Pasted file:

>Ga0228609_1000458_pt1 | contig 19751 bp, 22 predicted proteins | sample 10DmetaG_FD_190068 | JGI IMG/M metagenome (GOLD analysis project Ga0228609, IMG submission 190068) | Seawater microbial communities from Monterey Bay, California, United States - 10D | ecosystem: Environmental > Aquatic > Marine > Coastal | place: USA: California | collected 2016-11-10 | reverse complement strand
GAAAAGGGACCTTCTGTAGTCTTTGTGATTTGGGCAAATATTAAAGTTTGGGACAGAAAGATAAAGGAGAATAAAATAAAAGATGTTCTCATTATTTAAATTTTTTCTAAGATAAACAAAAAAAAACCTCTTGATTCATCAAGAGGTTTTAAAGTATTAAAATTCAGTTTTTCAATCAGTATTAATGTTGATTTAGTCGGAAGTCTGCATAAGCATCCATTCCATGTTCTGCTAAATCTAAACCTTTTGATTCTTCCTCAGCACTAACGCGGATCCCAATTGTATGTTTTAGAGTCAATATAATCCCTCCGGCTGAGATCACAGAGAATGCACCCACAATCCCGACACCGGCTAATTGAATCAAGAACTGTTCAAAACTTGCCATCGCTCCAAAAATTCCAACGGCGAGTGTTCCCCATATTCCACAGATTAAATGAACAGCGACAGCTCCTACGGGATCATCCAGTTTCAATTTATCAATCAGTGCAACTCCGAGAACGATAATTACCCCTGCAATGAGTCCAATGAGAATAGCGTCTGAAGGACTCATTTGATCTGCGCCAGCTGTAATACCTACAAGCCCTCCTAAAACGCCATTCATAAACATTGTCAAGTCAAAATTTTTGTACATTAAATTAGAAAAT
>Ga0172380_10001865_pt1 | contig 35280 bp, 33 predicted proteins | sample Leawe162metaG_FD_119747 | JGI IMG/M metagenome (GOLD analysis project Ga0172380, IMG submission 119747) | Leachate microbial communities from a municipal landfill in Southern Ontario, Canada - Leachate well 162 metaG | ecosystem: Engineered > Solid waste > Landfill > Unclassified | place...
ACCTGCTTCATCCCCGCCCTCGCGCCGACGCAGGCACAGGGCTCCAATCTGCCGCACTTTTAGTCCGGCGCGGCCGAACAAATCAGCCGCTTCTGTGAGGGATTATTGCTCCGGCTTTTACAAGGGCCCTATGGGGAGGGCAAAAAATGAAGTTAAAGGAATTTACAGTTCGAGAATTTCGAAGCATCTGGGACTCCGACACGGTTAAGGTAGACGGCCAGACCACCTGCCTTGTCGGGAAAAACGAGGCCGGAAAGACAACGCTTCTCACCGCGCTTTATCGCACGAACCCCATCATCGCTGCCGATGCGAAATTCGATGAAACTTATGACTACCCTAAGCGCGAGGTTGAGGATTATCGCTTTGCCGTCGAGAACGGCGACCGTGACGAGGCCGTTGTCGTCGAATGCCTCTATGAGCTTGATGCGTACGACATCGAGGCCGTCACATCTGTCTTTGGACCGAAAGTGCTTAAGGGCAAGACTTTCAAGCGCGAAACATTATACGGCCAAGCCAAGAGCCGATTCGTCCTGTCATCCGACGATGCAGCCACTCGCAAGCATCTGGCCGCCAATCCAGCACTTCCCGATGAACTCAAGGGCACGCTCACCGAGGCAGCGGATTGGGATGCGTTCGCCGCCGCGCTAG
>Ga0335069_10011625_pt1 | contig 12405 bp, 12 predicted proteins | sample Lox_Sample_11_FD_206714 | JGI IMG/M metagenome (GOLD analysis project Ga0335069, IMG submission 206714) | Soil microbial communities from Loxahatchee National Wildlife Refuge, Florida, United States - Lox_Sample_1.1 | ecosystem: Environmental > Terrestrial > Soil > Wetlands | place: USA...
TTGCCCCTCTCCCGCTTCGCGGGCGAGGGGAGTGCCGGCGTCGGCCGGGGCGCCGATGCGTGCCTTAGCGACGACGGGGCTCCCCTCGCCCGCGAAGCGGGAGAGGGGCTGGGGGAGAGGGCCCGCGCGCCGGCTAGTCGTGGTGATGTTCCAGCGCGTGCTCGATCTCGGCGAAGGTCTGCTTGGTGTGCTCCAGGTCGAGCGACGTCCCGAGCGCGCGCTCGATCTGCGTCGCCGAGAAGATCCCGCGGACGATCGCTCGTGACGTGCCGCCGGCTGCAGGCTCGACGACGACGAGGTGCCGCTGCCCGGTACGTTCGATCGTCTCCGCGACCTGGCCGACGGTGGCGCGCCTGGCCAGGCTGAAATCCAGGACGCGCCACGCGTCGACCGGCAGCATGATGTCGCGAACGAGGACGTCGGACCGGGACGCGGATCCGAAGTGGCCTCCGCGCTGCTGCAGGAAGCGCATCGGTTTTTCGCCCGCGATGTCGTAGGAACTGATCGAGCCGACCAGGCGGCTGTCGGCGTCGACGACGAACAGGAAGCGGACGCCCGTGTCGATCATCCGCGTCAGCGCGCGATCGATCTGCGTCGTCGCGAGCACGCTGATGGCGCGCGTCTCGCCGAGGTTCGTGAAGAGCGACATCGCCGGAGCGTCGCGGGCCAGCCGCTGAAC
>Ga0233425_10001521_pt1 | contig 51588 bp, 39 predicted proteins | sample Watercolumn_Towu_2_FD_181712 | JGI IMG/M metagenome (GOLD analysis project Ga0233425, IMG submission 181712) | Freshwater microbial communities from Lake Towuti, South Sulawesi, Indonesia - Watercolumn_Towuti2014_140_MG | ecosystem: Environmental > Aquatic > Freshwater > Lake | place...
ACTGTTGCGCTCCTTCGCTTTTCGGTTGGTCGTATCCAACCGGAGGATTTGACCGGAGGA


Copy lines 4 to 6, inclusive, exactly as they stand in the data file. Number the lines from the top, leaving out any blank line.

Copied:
ACCTGCTTCATCCCCGCCCTCGCGCCGACGCAGGCACAGGGCTCCAATCTGCCGCACTTTTAGTCCGGCGCGGCCGAACAAATCAGCCGCTTCTGTGAGGGATTATTGCTCCGGCTTTTACAAGGGCCCTATGGGGAGGGCAAAAAATGAAGTTAAAGGAATTTACAGTTCGAGAATTTCGAAGCATCTGGGACTCCGACACGGTTAAGGTAGACGGCCAGACCACCTGCCTTGTCGGGAAAAACGAGGCCGGAAAGACAACGCTTCTCACCGCGCTTTATCGCACGAACCCCATCATCGCTGCCGATGCGAAATTCGATGAAACTTATGACTACCCTAAGCGCGAGGTTGAGGATTATCGCTTTGCCGTCGAGAACGGCGACCGTGACGAGGCCGTTGTCGTCGAATGCCTCTATGAGCTTGATGCGTACGACATCGAGGCCGTCACATCTGTCTTTGGACCGAAAGTGCTTAAGGGCAAGACTTTCAAGCGCGAAACATTATACGGCCAAGCCAAGAGCCGATTCGTCCTGTCATCCGACGATGCAGCCACTCGCAAGCATCTGGCCGCCAATCCAGCACTTCCCGATGAACTCAAGGGCACGCTCACCGAGGCAGCGGATTGGGATGCGTTCGCCGCCGCGCTAG
>Ga0335069_10011625_pt1 | contig 12405 bp, 12 predicted proteins | sample Lox_Sample_11_FD_206714 | JGI IMG/M metagenome (GOLD analysis project Ga0335069, IMG submission 206714) | Soil microbial communities from Loxahatchee National Wildlife Refuge, Florida, United States - Lox_Sample_1.1 | ecosystem: Environmental > Terrestrial > Soil > Wetlands | place: USA...
TTGCCCCTCTCCCGCTTCGCGGGCGAGGGGAGTGCCGGCGTCGGCCGGGGCGCCGATGCGTGCCTTAGCGACGACGGGGCTCCCCTCGCCCGCGAAGCGGGAGAGGGGCTGGGGGAGAGGGCCCGCGCGCCGGCTAGTCGTGGTGATGTTCCAGCGCGTGCTCGATCTCGGCGAAGGTCTGCTTGGTGTGCTCCAGGTCGAGCGACGTCCCGAGCGCGCGCTCGATCTGCGTCGCCGAGAAGATCCCGCGGACGATCGCTCGTGACGTGCCGCCGGCTGCAGGCTCGACGACGACGAGGTGCCGCTGCCCGGTACGTTCGATCGTCTCCGCGACCTGGCCGACGGTGGCGCGCCTGGCCAGGCTGAAATCCAGGACGCGCCACGCGTCGACCGGCAGCATGATGTCGCGAACGAGGACGTCGGACCGGGACGCGGATCCGAAGTGGCCTCCGCGCTGCTGCAGGAAGCGCATCGGTTTTTCGCCCGCGATGTCGTAGGAACTGATCGAGCCGACCAGGCGGCTGTCGGCGTCGACGACGAACAGGAAGCGGACGCCCGTGTCGATCATCCGCGTCAGCGCGCGATCGATCTGCGTCGTCGCGAGCACGCTGATGGCGCGCGTCTCGCCGAGGTTCGTGAAGAGCGACATCGCCGGAGCGTCGCGGGCCAGCCGCTGAAC